The canal’s aspect now opens up, marshalling yards are below on the right with Wormwood Scrubbs in the distance. Factories, some nearing their sell by date, remain on the other side up to the highly decorated surroundings of Mitre Wharf and its long term moorings. The canal's urban feel relents passing Kensal Green moorings, giant gas holders used to stand guard here over the canal but they have been demolished. Opposite, hidden behind trees, is All Souls' Cemetery. Inspired by the Père Lachaise Cemetery in Paris, it opened in 1833, covers 73 acres, serves all faiths and is where the Brunel family and other luminaries are buried.

After traversing several filled-in wharfs at Ladbroke Grove, houses and apartments back onto the water, including the marvellous sweep of houses along the Harrow Road, and any rubbish has disappeared for this is Kensington and Chelsea / Westminster borders. It is now a pleasant walk to the Union Tavern beer garden especially when, after the attractive blue Wedlake Street Footbridge, the four acre Meanwhile Gardens with its factory chimney are adjacent to the tow path

However, soon looming above the boats that have been moored bow to stern since Kensal Green is the graceful concrete curve of the Westway that kisses the canal before veering off to follow the railway to Paddington. From bridge 3 and St Mary Magdelene church, with its Grand Junction cafe, the boats are double banked on the tow path side. This is the case all the way to the old Toll House and Paddington Stop Lock at Little Venice with permanent houseboats on the far side following Ranelagh Road Footbridge.

Now an expensive and celebrity riddled suburb, at the time of the canal’s construction this was a small village on the outskirts, the area has been referred to as ‘Browning’s Pool’ after the poet who lived locally but it is a myth he coined the phrase ‘Little Venice’ which has really only been in use post-1945. The benches along Delamere Terrace offer the opportunity to rest your feet and watch the people go by and at the far side of the willow clad island a tourist boat departs to the Regent’s Canal which boasts both London Zoo and Camden Lock before joining the Thames at Limehouse.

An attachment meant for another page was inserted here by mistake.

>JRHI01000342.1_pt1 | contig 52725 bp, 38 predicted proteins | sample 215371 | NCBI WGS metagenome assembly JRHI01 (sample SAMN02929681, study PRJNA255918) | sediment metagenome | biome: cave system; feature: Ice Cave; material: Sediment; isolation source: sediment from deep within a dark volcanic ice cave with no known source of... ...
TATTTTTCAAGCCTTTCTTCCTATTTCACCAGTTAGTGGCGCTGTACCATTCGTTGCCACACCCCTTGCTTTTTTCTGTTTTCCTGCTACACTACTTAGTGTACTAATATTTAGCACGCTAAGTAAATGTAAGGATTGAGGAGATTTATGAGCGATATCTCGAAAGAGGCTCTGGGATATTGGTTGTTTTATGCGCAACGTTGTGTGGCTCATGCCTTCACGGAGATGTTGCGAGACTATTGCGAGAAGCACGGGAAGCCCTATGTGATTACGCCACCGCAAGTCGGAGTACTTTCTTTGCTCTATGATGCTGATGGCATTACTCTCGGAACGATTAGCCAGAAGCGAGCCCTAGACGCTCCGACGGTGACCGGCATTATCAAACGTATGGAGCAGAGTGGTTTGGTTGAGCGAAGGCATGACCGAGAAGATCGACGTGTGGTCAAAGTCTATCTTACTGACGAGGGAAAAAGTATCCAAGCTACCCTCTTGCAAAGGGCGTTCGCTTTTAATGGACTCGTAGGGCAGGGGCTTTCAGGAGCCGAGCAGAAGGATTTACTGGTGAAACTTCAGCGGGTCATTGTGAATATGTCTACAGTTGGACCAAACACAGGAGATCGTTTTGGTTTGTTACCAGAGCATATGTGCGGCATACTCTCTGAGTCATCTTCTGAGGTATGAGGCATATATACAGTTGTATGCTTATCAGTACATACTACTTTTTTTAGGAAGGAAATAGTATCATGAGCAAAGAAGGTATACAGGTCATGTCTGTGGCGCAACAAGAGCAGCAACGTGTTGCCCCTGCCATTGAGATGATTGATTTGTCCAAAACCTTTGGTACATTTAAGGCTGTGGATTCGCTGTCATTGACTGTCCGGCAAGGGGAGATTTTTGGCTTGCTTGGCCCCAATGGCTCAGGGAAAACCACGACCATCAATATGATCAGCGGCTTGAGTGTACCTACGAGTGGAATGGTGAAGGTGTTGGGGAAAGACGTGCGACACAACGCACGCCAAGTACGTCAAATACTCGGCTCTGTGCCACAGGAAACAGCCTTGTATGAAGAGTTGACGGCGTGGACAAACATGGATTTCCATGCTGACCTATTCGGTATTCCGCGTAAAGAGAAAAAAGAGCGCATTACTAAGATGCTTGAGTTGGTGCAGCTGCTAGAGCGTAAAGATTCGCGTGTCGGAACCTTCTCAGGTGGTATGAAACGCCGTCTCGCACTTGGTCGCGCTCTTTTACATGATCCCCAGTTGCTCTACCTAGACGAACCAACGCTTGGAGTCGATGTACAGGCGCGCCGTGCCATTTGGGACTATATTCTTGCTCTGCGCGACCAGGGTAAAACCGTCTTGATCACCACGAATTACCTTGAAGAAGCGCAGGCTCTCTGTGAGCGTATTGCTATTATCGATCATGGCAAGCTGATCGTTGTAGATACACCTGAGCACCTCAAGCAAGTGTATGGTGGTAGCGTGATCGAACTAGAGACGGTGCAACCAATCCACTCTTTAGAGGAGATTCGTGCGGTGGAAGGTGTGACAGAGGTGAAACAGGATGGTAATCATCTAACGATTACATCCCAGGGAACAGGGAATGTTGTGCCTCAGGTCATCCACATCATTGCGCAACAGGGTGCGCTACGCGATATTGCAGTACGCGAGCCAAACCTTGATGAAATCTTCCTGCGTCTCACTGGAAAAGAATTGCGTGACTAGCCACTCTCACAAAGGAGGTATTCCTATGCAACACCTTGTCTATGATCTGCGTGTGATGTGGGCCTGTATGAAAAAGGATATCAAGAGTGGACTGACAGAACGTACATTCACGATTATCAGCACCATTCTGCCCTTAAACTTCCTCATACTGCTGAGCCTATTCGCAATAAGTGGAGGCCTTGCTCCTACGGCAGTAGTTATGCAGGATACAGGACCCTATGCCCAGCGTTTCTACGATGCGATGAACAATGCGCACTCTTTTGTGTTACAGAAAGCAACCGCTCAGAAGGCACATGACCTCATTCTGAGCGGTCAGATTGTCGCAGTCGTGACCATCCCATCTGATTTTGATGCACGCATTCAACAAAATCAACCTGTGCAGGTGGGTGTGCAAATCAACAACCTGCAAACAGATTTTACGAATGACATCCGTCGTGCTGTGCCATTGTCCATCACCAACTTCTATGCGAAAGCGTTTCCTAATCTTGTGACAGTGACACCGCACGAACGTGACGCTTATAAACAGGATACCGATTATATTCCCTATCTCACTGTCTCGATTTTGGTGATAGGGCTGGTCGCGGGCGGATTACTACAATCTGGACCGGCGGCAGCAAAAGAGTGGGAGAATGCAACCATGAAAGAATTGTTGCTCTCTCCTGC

The Grand Union disappears under bridge 2 and there's certainly no need to go hungry or thirsty around here as you pass a plethora of shops and bars both on the water and the tourist laden tow path. There's a new entrance to Paddington Station for the Elizabeth Line and then turning a corner the branch comes to an end at the 400 yard long, 30 yards wide Paddington Basin adjacent to St Mary's Hospital where penicillin was discovered.

Once there were wharves, warehouses, livestock pens, and tons of manure which was transported to the basin from the capital’s streets. All this has now been replaced by the Paddington Waterside scheme that includes shops, apartments and offices with the north side branded Merchant Square. Before finishing the walk take a look at two innovative pedestrian bridges that straddle the basin and are opened at regular times. First the Rolling Bridge that curls up like a caterpillar and then the Fan Bridge that resembles a Japanese hand fan when raised.

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The opening of Paddington Basin in 1801 was attended by 20,000 people and accompanied by the ringing of bells and volleys of cannon fire
Little Venice and the start of the Regent's Canal
Harrow Road houses backing onto the canal
Kensal Green moorings, the gas holders are now demolished
North Circular Road aqueduct covered in algae
Engineer's Wharf Moorings